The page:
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Hakoah Vienna | @RichEvansWriter

The tragic demise of Austria’s most celebrated pre-war football club is a shocking reminder of the Nazi war machine’s ruthlessness. @RichEvansWriter tells the story:

Today, the internet provides immediate news access to all and sundry; debate surrounding hot footballing topics spirals with the velocity of an aggravated tornado. It’s a turbo-charged state of affairs exacerbated by the Twittersphere - musings are crammed into confined character counts, and no sooner have remarks been issued then they are superseded by amended versions. At times, it can be a fickle, superficial maelstrom where only those who shout loudest are heard.

Technology aside, it’s arguably a simple extension of yesteryear: in Britain, footballing wit has been bawled and barrelled across the smoke-fogged barrooms of boozers since time immemorial. Added to that, discourse concerning the beautiful game has stereotypically been the stuff of the tabloids; broad-brushed headlines have tended to trump minutiae and finer details. It might be partly down to this that there has always been an underlying suspicion of intellectualism within British football. Thankfully, the image of players conducting post-match interviews in monosyllabic grunts is changing, but the game still has a long way to go before it can openly be considered the preserve of the philosopher.

Was it ever thus? Well… on these shores, possibly yes. However, prior to the Second World War, the thriving, diverse Jewish culture of central Europe regarded football in reverential terms; it was an art form worthy of considered debate. Where football in Britain remained rooted in public houses, the beautiful game in Austria was argued over in the refined environs of coffeehouses.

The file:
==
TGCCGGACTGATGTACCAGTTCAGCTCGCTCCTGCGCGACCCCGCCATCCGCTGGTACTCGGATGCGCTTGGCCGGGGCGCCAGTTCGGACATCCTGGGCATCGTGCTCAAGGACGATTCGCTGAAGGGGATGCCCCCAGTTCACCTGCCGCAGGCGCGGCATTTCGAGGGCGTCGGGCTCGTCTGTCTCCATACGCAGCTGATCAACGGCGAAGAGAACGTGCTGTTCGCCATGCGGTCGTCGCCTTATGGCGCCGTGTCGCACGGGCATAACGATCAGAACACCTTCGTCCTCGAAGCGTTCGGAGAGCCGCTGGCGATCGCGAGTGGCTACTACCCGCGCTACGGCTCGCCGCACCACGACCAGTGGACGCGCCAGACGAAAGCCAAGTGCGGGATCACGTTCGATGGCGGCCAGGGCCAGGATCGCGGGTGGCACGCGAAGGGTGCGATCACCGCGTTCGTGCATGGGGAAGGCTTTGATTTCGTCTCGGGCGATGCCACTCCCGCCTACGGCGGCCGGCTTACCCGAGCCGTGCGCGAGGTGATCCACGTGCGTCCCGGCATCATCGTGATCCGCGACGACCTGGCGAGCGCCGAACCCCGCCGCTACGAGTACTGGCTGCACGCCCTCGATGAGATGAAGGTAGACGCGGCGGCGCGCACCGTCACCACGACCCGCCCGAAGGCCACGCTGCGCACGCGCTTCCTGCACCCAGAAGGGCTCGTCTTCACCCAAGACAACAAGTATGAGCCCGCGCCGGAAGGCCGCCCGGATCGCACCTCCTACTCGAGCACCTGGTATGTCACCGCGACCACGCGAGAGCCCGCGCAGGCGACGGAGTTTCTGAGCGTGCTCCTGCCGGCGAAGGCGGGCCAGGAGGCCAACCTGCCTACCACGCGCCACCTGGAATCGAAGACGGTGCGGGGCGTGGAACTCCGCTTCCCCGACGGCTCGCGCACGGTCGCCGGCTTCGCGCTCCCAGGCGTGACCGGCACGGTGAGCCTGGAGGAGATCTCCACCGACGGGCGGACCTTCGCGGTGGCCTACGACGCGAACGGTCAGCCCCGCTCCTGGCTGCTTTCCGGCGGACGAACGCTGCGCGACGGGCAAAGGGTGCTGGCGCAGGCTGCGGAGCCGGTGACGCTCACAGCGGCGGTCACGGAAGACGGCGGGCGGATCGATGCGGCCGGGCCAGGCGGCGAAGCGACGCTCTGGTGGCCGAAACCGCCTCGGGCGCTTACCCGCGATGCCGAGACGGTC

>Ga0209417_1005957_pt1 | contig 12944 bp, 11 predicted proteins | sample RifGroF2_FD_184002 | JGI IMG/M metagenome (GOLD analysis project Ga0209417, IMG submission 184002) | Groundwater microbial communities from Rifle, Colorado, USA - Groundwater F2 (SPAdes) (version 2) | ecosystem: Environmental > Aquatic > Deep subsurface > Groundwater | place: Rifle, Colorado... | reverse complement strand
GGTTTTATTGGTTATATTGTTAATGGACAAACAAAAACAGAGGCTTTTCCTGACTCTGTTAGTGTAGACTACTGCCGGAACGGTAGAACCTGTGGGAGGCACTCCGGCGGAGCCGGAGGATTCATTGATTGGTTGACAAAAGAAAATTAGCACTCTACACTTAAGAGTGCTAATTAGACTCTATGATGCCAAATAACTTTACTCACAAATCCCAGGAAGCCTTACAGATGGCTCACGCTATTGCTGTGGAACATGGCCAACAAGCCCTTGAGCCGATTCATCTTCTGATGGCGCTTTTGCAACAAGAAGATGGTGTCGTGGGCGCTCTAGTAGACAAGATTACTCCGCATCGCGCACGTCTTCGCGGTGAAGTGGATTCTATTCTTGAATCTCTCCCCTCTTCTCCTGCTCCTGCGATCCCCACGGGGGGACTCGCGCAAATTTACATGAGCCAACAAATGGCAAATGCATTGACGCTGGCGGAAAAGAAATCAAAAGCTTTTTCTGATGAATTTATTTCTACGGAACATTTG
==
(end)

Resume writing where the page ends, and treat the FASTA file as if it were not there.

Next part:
The epicentre of this fervently intellectual footballing debate, was Vienna, and the club that best encapsulated it was the proudly Jewish Hakoah Vienna. As Jonathan Wilson documents in Inverting the Pyramid, ‘…the Cafê Parsifal’ and ‘...the Cafê Holub’ would see a mix of ‘…players, supporters, directors and writers.’ Within such locations, football took on an enormous significance: it was regarded almost as a microcosm of life itself - a theoretical discipline that manifested itself physically upon the pitch. The brief flowering of this culture, though, was cut horrendously short by the advent of global hostilities in the late 1930s.

Viennese coffee houses were the location for football debate in the 1920s/30s